Communicating, i.e., talking to one another, is one of the most important activities of any marriage relationship.  It is also important that your communication is honest, timely, and not belligerent. Your spouse should feel that it is safe to tell you his or her innermost secrets.  It is easy to assume that you know what your spouse wants, needs, or what he or she is thinking. However, the sooner you realize that other people are not like you, the better.

Let me discuss some of the important aspects about communications in a marriage.  There are three things: Be open and honest, be timely, don’t judge.  Before we get into those aspects, let’s first talk about communications in general.

What should you talk to your spouse about?  You should be able to talk to your spouse about anything.  Talking about things openly will help to relieve some of the stress that may exist because of something you are going through or having a problem with.  Talking about it will help clear the air and help lead to a solution or relief.  Tell your spouse what you think or are feeling about something he or she does, something that is affecting you on your job, how you are responding to things going on in your life together, etc.  The important thing is to talk to each other and get to know each other.

My wife and I talk about many things.  We talk about vacations, goals, vision for the future, church, and much more.  At least once a year, I would start a discussion on what I am thinking about with regards to the relationship.  Unfortunately, I was communicating for many years in a manner that my wife perceived as attacking her or judging her.  I suppose my analytical mind and pragmatic disposition don’t go well when communicating with others. I am naturally a problem solver and the first thing I want to do is solve the problems in the relationship.  To do that, I have to identify what I think the problems are, at least for me.  You have to skate on thin ice, so to speak, when communicating what you feel are problems or issues that you are having in the relationship.

Arguing does not count as communicating.  Yes.  You will have disagreements with your spouse and you may from time to time argue about something as you get emotionally energized. Do not consider the messages relayed in a “fight” as communicating with your spouse.  For one thing, we tend not to objectively listen to one another when we are arguing about something.  So wait until after the argument and makeup sex to lovingly relay what concerns you.  You have to find a way to communicate the issues in the relationship because if you do not, then those things will build up and spawn the seeds of resentment.  Once resentment is germinated, then a whole new level of problems will emerge.  So once again.  Arguing does not count as communicating with your spouse.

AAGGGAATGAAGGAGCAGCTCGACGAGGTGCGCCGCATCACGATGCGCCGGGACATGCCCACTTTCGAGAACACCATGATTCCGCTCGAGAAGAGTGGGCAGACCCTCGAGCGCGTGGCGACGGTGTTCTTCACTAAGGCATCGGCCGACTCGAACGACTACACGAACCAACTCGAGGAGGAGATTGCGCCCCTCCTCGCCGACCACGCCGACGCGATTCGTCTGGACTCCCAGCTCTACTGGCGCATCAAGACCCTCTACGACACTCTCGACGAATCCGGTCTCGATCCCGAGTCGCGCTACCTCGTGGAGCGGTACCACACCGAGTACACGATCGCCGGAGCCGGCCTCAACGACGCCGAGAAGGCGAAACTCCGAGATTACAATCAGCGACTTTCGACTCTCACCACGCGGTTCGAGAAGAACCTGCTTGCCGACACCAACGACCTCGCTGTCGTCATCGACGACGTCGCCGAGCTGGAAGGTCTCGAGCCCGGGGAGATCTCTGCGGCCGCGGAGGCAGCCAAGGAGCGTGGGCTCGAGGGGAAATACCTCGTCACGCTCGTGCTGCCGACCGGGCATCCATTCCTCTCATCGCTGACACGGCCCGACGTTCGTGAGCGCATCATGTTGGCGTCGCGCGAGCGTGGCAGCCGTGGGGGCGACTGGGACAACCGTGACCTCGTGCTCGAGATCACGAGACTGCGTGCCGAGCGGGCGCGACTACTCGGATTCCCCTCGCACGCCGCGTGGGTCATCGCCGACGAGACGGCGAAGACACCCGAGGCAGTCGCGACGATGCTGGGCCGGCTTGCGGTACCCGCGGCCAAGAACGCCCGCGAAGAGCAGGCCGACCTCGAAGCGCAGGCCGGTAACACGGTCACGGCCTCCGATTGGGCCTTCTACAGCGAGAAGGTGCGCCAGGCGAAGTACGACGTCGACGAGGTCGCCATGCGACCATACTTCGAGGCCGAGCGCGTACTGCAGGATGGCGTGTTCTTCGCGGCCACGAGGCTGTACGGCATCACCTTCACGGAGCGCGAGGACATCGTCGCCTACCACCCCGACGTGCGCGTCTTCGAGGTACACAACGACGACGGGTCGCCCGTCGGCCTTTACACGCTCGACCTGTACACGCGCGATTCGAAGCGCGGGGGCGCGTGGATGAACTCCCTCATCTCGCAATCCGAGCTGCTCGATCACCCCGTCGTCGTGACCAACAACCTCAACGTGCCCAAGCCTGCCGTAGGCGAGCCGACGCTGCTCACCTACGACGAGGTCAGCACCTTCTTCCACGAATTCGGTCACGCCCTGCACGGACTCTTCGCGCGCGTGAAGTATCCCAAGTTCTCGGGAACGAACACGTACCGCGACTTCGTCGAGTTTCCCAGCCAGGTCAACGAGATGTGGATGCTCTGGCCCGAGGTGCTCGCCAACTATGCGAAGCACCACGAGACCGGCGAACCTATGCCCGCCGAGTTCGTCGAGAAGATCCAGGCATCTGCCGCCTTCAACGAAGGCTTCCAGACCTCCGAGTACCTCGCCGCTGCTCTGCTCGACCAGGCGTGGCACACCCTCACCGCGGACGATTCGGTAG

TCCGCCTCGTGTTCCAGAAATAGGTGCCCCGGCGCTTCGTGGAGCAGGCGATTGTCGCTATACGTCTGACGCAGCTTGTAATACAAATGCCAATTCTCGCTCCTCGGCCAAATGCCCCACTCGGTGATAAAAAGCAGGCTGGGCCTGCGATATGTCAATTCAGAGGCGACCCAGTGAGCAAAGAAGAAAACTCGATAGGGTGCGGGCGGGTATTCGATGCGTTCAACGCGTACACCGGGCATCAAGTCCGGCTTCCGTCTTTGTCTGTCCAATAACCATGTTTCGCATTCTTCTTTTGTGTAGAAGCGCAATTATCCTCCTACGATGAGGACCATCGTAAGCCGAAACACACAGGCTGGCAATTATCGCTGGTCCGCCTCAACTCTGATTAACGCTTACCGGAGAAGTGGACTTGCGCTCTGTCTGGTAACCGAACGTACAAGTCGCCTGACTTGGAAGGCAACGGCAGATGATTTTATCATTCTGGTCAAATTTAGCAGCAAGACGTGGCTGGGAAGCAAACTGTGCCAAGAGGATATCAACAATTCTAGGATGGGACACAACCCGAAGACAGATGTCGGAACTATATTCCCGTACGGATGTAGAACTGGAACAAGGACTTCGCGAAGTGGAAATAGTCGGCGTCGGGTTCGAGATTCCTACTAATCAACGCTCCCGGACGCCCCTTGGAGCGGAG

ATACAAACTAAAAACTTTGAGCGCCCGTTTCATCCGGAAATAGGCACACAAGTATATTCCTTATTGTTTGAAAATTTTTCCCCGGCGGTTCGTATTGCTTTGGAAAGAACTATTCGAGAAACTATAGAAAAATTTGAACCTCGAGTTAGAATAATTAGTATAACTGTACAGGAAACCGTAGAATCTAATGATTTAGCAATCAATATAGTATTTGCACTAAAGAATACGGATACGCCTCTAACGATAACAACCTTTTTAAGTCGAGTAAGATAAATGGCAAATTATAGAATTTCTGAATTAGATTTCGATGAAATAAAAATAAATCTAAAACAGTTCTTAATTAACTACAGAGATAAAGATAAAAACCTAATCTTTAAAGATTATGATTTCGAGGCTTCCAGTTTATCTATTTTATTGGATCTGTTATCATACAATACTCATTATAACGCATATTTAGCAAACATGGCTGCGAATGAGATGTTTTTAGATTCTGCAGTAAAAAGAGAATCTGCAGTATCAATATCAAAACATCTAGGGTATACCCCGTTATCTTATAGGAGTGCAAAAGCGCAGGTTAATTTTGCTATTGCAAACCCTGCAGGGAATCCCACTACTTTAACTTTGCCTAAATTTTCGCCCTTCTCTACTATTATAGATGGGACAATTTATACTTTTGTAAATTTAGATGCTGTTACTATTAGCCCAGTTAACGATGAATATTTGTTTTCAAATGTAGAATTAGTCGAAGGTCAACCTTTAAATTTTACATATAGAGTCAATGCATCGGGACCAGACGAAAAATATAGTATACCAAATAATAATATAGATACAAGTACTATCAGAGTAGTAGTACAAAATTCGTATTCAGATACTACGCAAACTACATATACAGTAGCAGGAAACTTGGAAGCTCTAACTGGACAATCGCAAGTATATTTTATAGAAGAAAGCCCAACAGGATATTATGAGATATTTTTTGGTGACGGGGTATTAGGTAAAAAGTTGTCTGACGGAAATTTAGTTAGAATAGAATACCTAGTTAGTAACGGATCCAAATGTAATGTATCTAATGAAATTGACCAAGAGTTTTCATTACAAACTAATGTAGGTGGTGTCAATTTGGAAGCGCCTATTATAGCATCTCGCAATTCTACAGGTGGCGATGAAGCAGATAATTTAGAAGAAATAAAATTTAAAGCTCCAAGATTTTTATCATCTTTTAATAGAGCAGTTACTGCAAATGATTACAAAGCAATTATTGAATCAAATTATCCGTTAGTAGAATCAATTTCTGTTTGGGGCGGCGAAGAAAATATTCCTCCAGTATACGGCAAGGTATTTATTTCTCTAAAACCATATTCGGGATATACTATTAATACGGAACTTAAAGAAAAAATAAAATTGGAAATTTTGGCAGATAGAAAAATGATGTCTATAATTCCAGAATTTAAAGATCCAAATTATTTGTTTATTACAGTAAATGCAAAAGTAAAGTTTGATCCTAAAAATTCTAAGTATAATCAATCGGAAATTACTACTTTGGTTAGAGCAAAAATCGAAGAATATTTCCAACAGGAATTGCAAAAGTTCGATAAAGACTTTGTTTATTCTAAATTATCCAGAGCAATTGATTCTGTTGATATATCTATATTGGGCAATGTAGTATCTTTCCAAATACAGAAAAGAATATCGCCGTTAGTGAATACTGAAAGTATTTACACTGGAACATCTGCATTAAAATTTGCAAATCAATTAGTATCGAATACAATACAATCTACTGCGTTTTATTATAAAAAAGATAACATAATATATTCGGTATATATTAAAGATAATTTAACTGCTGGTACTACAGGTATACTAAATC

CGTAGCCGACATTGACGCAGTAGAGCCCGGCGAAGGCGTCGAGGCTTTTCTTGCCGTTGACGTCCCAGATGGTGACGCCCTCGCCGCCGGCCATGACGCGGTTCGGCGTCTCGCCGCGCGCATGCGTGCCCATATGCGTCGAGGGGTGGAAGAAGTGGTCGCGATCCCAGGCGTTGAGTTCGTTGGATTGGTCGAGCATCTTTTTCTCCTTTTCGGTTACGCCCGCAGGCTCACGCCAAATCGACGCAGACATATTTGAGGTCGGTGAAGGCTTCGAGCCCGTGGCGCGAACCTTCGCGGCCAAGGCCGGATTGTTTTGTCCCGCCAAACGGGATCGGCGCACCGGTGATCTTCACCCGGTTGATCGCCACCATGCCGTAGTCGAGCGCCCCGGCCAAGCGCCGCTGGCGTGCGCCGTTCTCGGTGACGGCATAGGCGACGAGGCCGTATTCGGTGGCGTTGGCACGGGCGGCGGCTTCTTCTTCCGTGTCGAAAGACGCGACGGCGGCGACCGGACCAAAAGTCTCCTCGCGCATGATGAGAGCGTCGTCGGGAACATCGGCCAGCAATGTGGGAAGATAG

I said earlier that you should talk about anything.  That is true.  However, be careful not to talk about one thing repeatedly.  Also, try not to open discussions about the same thing over and over without giving your spouse an opportunity to discuss something that is on his or her mind.  A man that constantly and consistently talks about the happenings on his job, will not only bore his wife, but also make her feel that what she wants to discuss is not important.  Likewise, constantly and consistently talking about the children could cause your spouse to begin thinking that all you care about are the kids and not him or the relationship.

You are going to talk about the children.  You are going to talk about finances, home maintenance, insurance, etc.  However, don’t let discussions of duty overshadow the fact that you need to talk to each other about each other.  Make it a priority to get to know your spouse through conversation in addition to observation.  Discuss his or her inner passions, fears, concerns, happiness, etc.  A relationship can be strengthened if the husband and wife are into each other and edifies one another.  Conversation is one way to get a huge amount of information to that end.

Now let’s talk about the aspects of communication with your spouse.  Here are the things we will now discuss.

  1. Be open and honest
  2. Be timely
  3. Make it safe: Don’t judge or accuse. No blame game.

Be Open and Honest

A husband and wife should be able to talk to each other about anything.  They should feel save to discuss their heart to the other.  Keeping secrets will only give opportunity for seeds of resentment to germinate and grow.  Be honest with your spouse.  Tell him or her what you really feel or think.  It is so easy to lie because we don’t want to hurt the other’s feelings, or we don’t want to risk being too vulnerable.  If your relationship isn’t to the point where you can be completely open and honest, then work towards that goal.  You really need to be open and honest with each other.

Give your spouse the benefit of the doubt as he or she talks to you.  It is very easy for us humans to take things personally and respond emotionally.  That will only exacerbate any issues that are being put on the table so to speak.  In most cases, your spouse is not trying to hurt you, but rather is trying to relay important information about something he or she is feeling or experiencing.  It may indeed hurt your feelings that he or she feels a certain way.  However, the fact that he or she is talking to you about it openly means that your spouse cares and wants it to be resolved.  Sometimes, you can’t get better unless you are told or forced to admit that there is a problem.  Sometimes it is just a misunderstanding or misinterpretation. Talking about it will help to resolve those types of things too.

Be Timely